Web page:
In A Charlie Brown Christmas, Charlie Brown is depressed. He doesn’t feel very uplifted by the approach of Christmas, ostensibly because it has gotten “commercialized,” but really, as he admits to himself early in the special, because he perceives that nobody likes him, so, “Why do we have to have a holiday season to emphasize it?” Charlie Brown’s self-derision is healed in the end by the kindness and closeness of his friends. But many more people besides Charlie Brown struggle at Christmastime, either because they also think that nobody likes them, or else because the memory of lost loved ones becomes more painful now, or else because the changes they’re seeing all around them—the increased crowds and clamor; the repellent false sentimentality and self-interestedness of actual commercialization; the growing darkness, both spiritual and literal—just puts extra stress on them.
I think it’s both common and completely okay to feel a mixture of happiness and sadness on and around Christmas. Life itself guarantees a mixture of both, and Christmas has a way of concentrating, even representing in a fractal way, life itself. One of the main points of Christmas, after all, is not that it’s all light and joy, but rather light within darkness. It’s actually a tiny pinprick of light that breaks into an otherwise comprehensive darkness. What makes it worth celebrating is that that pinprick of light comes with the promise to expand, wider and wider, and to eventually conquer the darkness entirely. Christmas is a balance of acknowledging the tininess of the light’s entrance with the greatness of its promise.
But that balance, or else that tension, can be really difficult to hold together, especially when what most occupies our immediate experience—externally or internally—is, like the streets of Bethlehem on that first Christmas night, mostly dark. In those dark streets “shineth the everlasting Light,” says that sweet-as-syrup Christmas carol O Little Town of Bethlehem, in its noble sentimentality. But it concludes that verse with the line, “The hopes and fears of all the years are met in thee tonight.” Even if under-emphasized in the cultural Christmas celebrations around us, the biblical narrative of the birth of God into the world certainly makes clear that some people—some very powerful people—fear this birth.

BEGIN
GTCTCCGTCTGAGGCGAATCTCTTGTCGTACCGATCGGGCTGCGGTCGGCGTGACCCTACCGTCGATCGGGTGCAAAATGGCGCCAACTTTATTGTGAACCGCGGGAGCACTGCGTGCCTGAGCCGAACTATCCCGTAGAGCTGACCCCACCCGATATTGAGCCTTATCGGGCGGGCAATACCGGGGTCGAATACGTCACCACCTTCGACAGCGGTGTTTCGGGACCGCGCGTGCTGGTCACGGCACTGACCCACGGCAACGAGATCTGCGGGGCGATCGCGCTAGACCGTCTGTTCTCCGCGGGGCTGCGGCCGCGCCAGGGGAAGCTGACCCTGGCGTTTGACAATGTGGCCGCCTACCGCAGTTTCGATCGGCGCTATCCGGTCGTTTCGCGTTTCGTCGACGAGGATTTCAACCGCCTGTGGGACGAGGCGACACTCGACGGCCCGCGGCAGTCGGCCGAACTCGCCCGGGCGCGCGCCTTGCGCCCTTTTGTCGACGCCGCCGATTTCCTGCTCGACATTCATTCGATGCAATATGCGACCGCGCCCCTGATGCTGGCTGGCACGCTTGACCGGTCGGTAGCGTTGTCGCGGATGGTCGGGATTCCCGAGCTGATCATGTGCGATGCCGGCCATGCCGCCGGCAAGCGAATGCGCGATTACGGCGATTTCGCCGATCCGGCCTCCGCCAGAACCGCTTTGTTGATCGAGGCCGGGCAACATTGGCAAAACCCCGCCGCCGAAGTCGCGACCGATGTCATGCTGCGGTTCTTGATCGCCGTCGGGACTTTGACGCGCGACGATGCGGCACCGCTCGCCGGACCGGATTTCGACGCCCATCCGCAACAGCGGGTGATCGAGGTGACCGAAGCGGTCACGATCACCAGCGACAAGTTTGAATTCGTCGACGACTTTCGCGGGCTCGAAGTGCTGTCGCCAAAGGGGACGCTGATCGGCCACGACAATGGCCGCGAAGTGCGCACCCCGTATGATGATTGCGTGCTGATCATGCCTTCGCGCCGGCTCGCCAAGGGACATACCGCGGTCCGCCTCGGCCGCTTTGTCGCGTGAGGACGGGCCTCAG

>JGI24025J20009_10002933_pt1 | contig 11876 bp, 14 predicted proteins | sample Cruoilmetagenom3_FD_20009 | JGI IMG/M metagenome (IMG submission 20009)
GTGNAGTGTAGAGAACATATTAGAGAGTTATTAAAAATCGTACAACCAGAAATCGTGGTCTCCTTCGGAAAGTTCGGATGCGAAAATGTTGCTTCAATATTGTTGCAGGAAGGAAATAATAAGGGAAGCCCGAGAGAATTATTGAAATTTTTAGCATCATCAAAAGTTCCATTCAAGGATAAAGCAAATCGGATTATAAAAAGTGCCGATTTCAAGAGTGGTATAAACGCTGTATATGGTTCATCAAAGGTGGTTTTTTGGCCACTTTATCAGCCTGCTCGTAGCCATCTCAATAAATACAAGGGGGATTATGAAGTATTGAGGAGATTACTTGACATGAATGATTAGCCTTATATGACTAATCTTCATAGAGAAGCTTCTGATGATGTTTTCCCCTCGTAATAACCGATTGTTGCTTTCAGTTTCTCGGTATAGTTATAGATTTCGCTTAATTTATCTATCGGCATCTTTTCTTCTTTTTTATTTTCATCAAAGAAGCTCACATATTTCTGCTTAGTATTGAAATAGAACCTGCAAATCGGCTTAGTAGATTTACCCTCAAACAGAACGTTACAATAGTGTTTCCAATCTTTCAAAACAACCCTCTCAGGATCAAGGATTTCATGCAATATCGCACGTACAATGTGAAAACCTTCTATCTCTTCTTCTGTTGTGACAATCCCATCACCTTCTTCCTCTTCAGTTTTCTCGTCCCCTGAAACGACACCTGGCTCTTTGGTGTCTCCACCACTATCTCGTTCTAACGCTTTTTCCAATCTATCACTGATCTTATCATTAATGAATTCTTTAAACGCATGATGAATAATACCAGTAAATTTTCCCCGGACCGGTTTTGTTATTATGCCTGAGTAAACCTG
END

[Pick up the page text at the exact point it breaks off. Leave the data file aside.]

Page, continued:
“King” Herod slaughtered an entire city’s population of male children aged two and under because of his fear of the birth of the true King. But he was neither the first nor the last example of a dubious power structure trying to stamp out the advent of a legitimate power come to supplant it. We all, in fact, have within us little structures built up here and there that guard little secrets, or keep out tough questions, or maintain facades of strength, or artificially inflate our egos. And we’d all rather not, if we’re honest, face the dismantling of those dubious systems by meeting the cold, hard truth. Aleksandr Solzhenitsyn rightly pointed out that “the line separating good and evil passes not through states, nor between classes, nor between political parties either—but right through every human heart—and through all human hearts.” But that line separates not only good and evil in a moral sense, but goodness and badness in a more general sense, too: health and wholeness vs. sickness; truth and right vs. falsehood and error; God-orientedness vs. self-orientedness; basically, the way we should be vs. the many ways we shouldn’t be. We’re all little bundles of oughts and ought-nots. Back at our more conscious level, this deep reality produces in us many hopes and fears.
All those hopes and fears are met in the Christ child on Christmas. He is the cold light of day, the Truth come to dismantle our dubious power structures, to shine in the darkness and reveal the ugliness that has gathered in the deep sumps of our hearts. But he has come to us as a baby.
Swaddled and bound. Lying down. If ever there is a time to approach him, it’s now.
Because he’s also the triumph of health over sickness, right over wrong, the perfection of humanity over its long millennia of brokenness. In his humanity, everything is put on the right side of that line that passes through the human heart. Here is the New Man. And as one meek and approachable, as a little bitty baby, we have access to him and his perfected humanity—and through that, to the inner life of God. When we sing in our hymns and carols “O come ye to Bethlehem,” “O come all ye faithful,” “O come let us adore him,” we can’t help but come with both our hopes and our fears, with everything inside us, regardless of what side of the line it falls on. We don’t have to have it all sorted out in order to come. We merely need an opening in our heart for him, even just the size of a pinprick. He can fit.